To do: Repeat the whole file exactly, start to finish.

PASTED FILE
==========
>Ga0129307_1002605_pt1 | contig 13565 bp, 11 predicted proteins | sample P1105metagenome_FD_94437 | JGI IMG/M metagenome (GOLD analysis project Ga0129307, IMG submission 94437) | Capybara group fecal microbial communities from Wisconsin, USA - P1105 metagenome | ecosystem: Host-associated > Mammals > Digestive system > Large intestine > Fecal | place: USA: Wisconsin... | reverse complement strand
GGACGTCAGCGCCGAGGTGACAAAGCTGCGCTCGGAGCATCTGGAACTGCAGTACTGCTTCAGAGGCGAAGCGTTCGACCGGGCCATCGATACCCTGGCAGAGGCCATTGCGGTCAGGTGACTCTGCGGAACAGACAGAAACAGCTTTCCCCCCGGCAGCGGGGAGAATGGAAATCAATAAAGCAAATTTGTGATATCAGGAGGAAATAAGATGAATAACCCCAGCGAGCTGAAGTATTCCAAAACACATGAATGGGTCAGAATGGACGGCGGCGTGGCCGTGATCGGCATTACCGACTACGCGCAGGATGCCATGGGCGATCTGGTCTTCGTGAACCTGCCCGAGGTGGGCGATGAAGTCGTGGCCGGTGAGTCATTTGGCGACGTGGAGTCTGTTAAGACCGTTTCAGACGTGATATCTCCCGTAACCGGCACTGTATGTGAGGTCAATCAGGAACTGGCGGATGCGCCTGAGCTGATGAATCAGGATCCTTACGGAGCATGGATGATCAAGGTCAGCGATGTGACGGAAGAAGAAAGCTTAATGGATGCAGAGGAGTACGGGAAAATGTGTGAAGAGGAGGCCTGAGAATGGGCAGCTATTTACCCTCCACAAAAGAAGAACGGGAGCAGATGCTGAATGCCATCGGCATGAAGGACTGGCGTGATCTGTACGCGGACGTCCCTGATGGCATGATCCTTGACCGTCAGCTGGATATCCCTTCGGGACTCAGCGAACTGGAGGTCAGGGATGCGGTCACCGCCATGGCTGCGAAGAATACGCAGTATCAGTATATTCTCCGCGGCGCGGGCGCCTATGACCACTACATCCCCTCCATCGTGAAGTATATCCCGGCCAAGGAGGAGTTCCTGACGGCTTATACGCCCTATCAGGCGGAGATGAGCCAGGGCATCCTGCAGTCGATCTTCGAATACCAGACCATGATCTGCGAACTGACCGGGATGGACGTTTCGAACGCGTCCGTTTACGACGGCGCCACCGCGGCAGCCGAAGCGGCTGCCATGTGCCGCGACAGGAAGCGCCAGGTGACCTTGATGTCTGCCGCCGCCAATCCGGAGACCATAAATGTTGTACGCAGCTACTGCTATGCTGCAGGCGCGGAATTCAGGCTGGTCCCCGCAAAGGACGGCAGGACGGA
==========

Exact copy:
>Ga0129307_1002605_pt1 | contig 13565 bp, 11 predicted proteins | sample P1105metagenome_FD_94437 | JGI IMG/M metagenome (GOLD analysis project Ga0129307, IMG submission 94437) | Capybara group fecal microbial communities from Wisconsin, USA - P1105 metagenome | ecosystem: Host-associated > Mammals > Digestive system > Large intestine > Fecal | place: USA: Wisconsin... | reverse complement strand
GGACGTCAGCGCCGAGGTGACAAAGCTGCGCTCGGAGCATCTGGAACTGCAGTACTGCTTCAGAGGCGAAGCGTTCGACCGGGCCATCGATACCCTGGCAGAGGCCATTGCGGTCAGGTGACTCTGCGGAACAGACAGAAACAGCTTTCCCCCCGGCAGCGGGGAGAATGGAAATCAATAAAGCAAATTTGTGATATCAGGAGGAAATAAGATGAATAACCCCAGCGAGCTGAAGTATTCCAAAACACATGAATGGGTCAGAATGGACGGCGGCGTGGCCGTGATCGGCATTACCGACTACGCGCAGGATGCCATGGGCGATCTGGTCTTCGTGAACCTGCCCGAGGTGGGCGATGAAGTCGTGGCCGGTGAGTCATTTGGCGACGTGGAGTCTGTTAAGACCGTTTCAGACGTGATATCTCCCGTAACCGGCACTGTATGTGAGGTCAATCAGGAACTGGCGGATGCGCCTGAGCTGATGAATCAGGATCCTTACGGAGCATGGATGATCAAGGTCAGCGATGTGACGGAAGAAGAAAGCTTAATGGATGCAGAGGAGTACGGGAAAATGTGTGAAGAGGAGGCCTGAGAATGGGCAGCTATTTACCCTCCACAAAAGAAGAACGGGAGCAGATGCTGAATGCCATCGGCATGAAGGACTGGCGTGATCTGTACGCGGACGTCCCTGATGGCATGATCCTTGACCGTCAGCTGGATATCCCTTCGGGACTCAGCGAACTGGAGGTCAGGGATGCGGTCACCGCCATGGCTGCGAAGAATACGCAGTATCAGTATATTCTCCGCGGCGCGGGCGCCTATGACCACTACATCCCCTCCATCGTGAAGTATATCCCGGCCAAGGAGGAGTTCCTGACGGCTTATACGCCCTATCAGGCGGAGATGAGCCAGGGCATCCTGCAGTCGATCTTCGAATACCAGACCATGATCTGCGAACTGACCGGGATGGACGTTTCGAACGCGTCCGTTTACGACGGCGCCACCGCGGCAGCCGAAGCGGCTGCCATGTGCCGCGACAGGAAGCGCCAGGTGACCTTGATGTCTGCCGCCGCCAATCCGGAGACCATAAATGTTGTACGCAGCTACTGCTATGCTGCAGGCGCGGAATTCAGGCTGGTCCCCGCAAAGGACGGCAGGACGGA